Over mugs of coffee at my coffeehouse some 20 years ago, my friend Ricky said, apropos of nothing, “I’ve seen an ivory-billed woodpecker.”
At the time I was new enough to the area to not know about the elusive ivory-bill, how it captured imaginations in these parts, sent scores of bird-watchers into the woodlands of Kentucky and Arkansas and Louisiana over the decades in search of the mythical bird.
“They say they’re extinct,” he told me. “But I saw one.”
Understand, please: my friend was what might be called an unreliable narrator, were he a work of fiction. He said a lot of things that weren’t exactly false but didn’t quite meet the threshold for true. He claimed, for example, that he had designed a perpetual motion machine, that he would demonstrate it for me one day, though that day never came. So, grains of salt all around.
Still, he was adamant about seeing the ivory-bill. Swore it was not a pileated, even though the two birds look similar. Swore he could tell the difference, the ivory-bill being larger, with different coloring, a different crest. About his ability to discern such details I have little doubt; Ricky was an artist with a keen artist’s eye, a painter of wildlife, a noticer. He said he saw an ivory-bill. I believed him. Mostly. Pretty much.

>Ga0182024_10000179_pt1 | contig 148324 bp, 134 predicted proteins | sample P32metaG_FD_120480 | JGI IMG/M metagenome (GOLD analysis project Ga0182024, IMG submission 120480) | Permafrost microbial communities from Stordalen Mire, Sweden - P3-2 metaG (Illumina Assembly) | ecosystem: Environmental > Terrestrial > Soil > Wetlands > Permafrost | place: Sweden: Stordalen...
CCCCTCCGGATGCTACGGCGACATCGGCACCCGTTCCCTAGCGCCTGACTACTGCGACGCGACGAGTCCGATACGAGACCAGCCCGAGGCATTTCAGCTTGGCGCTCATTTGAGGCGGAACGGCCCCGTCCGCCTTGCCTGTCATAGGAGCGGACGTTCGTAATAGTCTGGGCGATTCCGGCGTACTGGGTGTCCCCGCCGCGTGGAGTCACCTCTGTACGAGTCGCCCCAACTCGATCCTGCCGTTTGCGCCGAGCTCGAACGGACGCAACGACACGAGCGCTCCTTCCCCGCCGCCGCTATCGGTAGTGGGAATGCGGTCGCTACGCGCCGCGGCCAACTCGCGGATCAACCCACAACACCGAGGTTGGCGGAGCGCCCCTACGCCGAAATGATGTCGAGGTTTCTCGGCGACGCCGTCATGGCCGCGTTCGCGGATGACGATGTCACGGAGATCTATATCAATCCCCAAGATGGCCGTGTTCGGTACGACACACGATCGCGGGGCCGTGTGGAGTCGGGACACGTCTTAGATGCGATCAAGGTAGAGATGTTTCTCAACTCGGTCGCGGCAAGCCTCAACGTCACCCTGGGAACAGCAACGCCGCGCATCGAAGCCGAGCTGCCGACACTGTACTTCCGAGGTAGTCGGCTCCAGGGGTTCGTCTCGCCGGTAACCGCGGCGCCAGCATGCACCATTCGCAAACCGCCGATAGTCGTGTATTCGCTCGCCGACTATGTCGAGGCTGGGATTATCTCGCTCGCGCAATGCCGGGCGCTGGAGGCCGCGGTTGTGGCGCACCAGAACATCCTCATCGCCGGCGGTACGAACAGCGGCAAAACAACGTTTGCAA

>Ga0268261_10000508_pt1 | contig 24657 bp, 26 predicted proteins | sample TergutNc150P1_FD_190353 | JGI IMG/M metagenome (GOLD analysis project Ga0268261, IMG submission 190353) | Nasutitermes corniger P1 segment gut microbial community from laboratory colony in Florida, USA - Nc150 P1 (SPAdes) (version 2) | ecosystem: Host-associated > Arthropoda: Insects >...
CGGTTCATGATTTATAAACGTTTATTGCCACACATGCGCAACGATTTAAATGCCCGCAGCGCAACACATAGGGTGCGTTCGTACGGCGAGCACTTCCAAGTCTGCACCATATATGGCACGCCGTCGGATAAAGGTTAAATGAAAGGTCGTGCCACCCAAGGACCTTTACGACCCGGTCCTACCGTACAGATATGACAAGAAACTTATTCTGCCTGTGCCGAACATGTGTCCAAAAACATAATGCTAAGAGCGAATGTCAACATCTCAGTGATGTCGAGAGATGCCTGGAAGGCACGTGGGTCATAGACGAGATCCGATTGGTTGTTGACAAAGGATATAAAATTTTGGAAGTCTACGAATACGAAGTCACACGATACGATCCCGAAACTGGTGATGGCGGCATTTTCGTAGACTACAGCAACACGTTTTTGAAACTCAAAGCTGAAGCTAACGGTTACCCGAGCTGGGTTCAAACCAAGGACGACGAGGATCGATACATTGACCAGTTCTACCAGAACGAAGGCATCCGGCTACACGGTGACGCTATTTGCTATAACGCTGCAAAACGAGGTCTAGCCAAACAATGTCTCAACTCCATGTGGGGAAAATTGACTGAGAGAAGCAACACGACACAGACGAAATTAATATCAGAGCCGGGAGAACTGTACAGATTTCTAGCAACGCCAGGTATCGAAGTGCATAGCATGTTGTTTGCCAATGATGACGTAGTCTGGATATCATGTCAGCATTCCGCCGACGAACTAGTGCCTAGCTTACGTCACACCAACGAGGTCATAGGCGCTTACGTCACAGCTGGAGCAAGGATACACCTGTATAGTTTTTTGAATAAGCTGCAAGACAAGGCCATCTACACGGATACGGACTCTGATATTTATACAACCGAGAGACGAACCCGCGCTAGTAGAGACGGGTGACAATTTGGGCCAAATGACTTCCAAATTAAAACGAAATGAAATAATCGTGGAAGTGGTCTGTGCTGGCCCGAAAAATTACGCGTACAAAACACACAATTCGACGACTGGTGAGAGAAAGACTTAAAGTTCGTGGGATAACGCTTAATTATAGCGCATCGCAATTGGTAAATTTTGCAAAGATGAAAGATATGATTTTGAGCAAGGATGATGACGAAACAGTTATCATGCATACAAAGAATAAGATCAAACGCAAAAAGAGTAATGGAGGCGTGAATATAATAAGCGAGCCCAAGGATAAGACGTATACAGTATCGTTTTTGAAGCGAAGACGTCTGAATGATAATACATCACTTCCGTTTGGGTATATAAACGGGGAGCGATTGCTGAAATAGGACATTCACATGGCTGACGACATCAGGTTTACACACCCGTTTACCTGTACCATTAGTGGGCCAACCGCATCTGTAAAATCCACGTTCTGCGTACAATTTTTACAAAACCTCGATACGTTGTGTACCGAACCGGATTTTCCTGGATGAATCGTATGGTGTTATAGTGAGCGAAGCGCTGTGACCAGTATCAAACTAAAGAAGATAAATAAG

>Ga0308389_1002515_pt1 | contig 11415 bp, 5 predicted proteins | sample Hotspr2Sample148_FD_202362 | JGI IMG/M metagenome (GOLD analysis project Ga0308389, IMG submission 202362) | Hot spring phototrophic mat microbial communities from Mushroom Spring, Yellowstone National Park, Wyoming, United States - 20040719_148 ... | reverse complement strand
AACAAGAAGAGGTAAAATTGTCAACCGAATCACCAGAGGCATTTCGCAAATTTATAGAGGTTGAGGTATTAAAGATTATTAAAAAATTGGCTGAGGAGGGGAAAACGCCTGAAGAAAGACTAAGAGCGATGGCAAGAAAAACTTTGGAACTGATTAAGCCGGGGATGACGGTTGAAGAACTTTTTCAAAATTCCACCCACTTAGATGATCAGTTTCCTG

He’d reported the sighting to the Kentucky Department of Fish & Wildlife, but he had no expectation they would follow up on his claim. He had no photographic evidence, no fellow wanderer to confirm his report. Moreover, his faith in the bureaucracy was nonexistent. In the case of the ivory-bill, he saw a clear conflict of interest: if the bird was extinct, tracts of forest now designated critical habitat would be open for logging.
So maybe there was pressure from loggers to ignore reports of sightings, to move toward making the extinction official. Maybe.
But he saw what he saw.
This past week, the U.S. Fish & Wildlife Service proposed removing the ivory-billed woodpecker from the endangered species list, declaring it extinct at last. No confirmed sightings since 1944. Just scattered claims, like Ricky’s.
Seven decades is a long time to go unseen.
Of course, if I were a creature on that list, I would hide from us, too. Wouldn’t you?
Ricky’s been gone nearly a decade now, himself. The ivory-bill may have preceded him, may have lingered on for awhile longer. But I will continue to believe that my friend saw one of last of them that day on an artist’s tramp through a wooded glade in some Kentucky holler.